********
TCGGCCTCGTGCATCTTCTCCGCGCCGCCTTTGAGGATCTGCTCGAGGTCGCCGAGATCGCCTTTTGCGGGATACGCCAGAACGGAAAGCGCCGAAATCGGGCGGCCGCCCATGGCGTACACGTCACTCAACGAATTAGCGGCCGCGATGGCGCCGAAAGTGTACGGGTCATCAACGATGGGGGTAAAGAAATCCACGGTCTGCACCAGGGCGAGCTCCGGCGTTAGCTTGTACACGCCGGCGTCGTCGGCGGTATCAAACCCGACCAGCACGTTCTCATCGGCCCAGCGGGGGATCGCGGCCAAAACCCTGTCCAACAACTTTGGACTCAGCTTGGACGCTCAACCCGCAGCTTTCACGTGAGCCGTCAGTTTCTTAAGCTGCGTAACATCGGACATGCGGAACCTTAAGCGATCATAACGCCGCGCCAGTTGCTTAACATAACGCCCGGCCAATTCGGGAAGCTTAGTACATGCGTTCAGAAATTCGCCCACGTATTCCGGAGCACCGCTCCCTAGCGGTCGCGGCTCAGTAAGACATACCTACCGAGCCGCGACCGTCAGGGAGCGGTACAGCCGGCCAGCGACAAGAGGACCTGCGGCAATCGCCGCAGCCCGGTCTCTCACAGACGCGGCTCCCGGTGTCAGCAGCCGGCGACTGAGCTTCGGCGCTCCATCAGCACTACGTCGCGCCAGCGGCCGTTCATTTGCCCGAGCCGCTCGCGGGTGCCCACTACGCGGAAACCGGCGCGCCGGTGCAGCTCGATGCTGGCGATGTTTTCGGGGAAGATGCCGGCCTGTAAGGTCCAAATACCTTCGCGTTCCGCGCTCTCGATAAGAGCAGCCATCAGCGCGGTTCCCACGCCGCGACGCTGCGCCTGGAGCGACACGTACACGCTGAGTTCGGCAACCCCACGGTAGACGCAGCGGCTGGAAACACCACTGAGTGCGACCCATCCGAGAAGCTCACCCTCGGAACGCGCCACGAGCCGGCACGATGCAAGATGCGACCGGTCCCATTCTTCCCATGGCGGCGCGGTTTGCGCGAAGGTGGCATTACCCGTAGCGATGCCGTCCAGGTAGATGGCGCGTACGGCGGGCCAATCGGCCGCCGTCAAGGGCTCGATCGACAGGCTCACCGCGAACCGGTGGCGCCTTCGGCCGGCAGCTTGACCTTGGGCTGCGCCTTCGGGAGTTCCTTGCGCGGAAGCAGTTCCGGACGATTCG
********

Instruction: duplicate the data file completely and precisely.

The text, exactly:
TCGGCCTCGTGCATCTTCTCCGCGCCGCCTTTGAGGATCTGCTCGAGGTCGCCGAGATCGCCTTTTGCGGGATACGCCAGAACGGAAAGCGCCGAAATCGGGCGGCCGCCCATGGCGTACACGTCACTCAACGAATTAGCGGCCGCGATGGCGCCGAAAGTGTACGGGTCATCAACGATGGGGGTAAAGAAATCCACGGTCTGCACCAGGGCGAGCTCCGGCGTTAGCTTGTACACGCCGGCGTCGTCGGCGGTATCAAACCCGACCAGCACGTTCTCATCGGCCCAGCGGGGGATCGCGGCCAAAACCCTGTCCAACAACTTTGGACTCAGCTTGGACGCTCAACCCGCAGCTTTCACGTGAGCCGTCAGTTTCTTAAGCTGCGTAACATCGGACATGCGGAACCTTAAGCGATCATAACGCCGCGCCAGTTGCTTAACATAACGCCCGGCCAATTCGGGAAGCTTAGTACATGCGTTCAGAAATTCGCCCACGTATTCCGGAGCACCGCTCCCTAGCGGTCGCGGCTCAGTAAGACATACCTACCGAGCCGCGACCGTCAGGGAGCGGTACAGCCGGCCAGCGACAAGAGGACCTGCGGCAATCGCCGCAGCCCGGTCTCTCACAGACGCGGCTCCCGGTGTCAGCAGCCGGCGACTGAGCTTCGGCGCTCCATCAGCACTACGTCGCGCCAGCGGCCGTTCATTTGCCCGAGCCGCTCGCGGGTGCCCACTACGCGGAAACCGGCGCGCCGGTGCAGCTCGATGCTGGCGATGTTTTCGGGGAAGATGCCGGCCTGTAAGGTCCAAATACCTTCGCGTTCCGCGCTCTCGATAAGAGCAGCCATCAGCGCGGTTCCCACGCCGCGACGCTGCGCCTGGAGCGACACGTACACGCTGAGTTCGGCAACCCCACGGTAGACGCAGCGGCTGGAAACACCACTGAGTGCGACCCATCCGAGAAGCTCACCCTCGGAACGCGCCACGAGCCGGCACGATGCAAGATGCGACCGGTCCCATTCTTCCCATGGCGGCGCGGTTTGCGCGAAGGTGGCATTACCCGTAGCGATGCCGTCCAGGTAGATGGCGCGTACGGCGGGCCAATCGGCCGCCGTCAAGGGCTCGATCGACAGGCTCACCGCGAACCGGTGGCGCCTTCGGCCGGCAGCTTGACCTTGGGCTGCGCCTTCGGGAGTTCCTTGCGCGGAAGCAGTTCCGGACGATTCG